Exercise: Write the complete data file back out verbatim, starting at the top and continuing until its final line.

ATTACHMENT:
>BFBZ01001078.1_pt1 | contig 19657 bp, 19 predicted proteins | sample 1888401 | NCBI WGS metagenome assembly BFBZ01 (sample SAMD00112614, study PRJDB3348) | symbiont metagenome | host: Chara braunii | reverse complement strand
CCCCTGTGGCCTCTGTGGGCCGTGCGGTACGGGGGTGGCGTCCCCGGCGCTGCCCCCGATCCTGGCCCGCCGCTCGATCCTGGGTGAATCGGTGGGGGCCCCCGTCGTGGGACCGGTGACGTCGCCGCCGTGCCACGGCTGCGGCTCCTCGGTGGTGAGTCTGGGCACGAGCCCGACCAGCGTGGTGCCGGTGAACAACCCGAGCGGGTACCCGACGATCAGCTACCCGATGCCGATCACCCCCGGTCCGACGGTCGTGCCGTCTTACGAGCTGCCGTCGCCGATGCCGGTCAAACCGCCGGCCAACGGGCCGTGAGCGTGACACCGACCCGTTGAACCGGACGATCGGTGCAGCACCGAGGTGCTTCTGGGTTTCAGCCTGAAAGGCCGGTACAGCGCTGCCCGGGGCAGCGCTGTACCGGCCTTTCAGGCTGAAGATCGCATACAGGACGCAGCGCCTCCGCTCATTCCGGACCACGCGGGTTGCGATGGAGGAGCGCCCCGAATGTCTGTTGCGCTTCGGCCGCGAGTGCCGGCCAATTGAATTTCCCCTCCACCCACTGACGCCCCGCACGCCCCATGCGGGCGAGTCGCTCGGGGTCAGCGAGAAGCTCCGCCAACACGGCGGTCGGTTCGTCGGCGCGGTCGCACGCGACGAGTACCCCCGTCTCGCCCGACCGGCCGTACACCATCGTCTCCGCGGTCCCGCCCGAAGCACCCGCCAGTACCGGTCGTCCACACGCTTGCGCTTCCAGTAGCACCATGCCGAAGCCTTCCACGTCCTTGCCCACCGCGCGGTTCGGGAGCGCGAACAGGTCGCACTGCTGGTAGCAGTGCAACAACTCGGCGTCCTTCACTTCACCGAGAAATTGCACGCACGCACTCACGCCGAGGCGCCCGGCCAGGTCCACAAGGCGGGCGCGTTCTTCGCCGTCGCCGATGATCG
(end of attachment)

>BFBZ01001078.1_pt1 | contig 19657 bp, 19 predicted proteins | sample 1888401 | NCBI WGS metagenome assembly BFBZ01 (sample SAMD00112614, study PRJDB3348) | symbiont metagenome | host: Chara braunii | reverse complement strand
CCCCTGTGGCCTCTGTGGGCCGTGCGGTACGGGGGTGGCGTCCCCGGCGCTGCCCCCGATCCTGGCCCGCCGCTCGATCCTGGGTGAATCGGTGGGGGCCCCCGTCGTGGGACCGGTGACGTCGCCGCCGTGCCACGGCTGCGGCTCCTCGGTGGTGAGTCTGGGCACGAGCCCGACCAGCGTGGTGCCGGTGAACAACCCGAGCGGGTACCCGACGATCAGCTACCCGATGCCGATCACCCCCGGTCCGACGGTCGTGCCGTCTTACGAGCTGCCGTCGCCGATGCCGGTCAAACCGCCGGCCAACGGGCCGTGAGCGTGACACCGACCCGTTGAACCGGACGATCGGTGCAGCACCGAGGTGCTTCTGGGTTTCAGCCTGAAAGGCCGGTACAGCGCTGCCCGGGGCAGCGCTGTACCGGCCTTTCAGGCTGAAGATCGCATACAGGACGCAGCGCCTCCGCTCATTCCGGACCACGCGGGTTGCGATGGAGGAGCGCCCCGAATGTCTGTTGCGCTTCGGCCGCGAGTGCCGGCCAATTGAATTTCCCCTCCACCCACTGACGCCCCGCACGCCCCATGCGGGCGAGTCGCTCGGGGTCAGCGAGAAGCTCCGCCAACACGGCGGTCGGTTCGTCGGCGCGGTCGCACGCGACGAGTACCCCCGTCTCGCCCGACCGGCCGTACACCATCGTCTCCGCGGTCCCGCCCGAAGCACCCGCCAGTACCGGTCGTCCACACGCTTGCGCTTCCAGTAGCACCATGCCGAAGCCTTCCACGTCCTTGCCCACCGCGCGGTTCGGGAGCGCGAACAGGTCGCACTGCTGGTAGCAGTGCAACAACTCGGCGTCCTTCACTTCACCGAGAAATTGCACGCACGCACTCACGCCGAGGCGCCCGGCCAGGTCCACAAGGCGGGCGCGTTCTTCGCCGTCGCCGATGATCG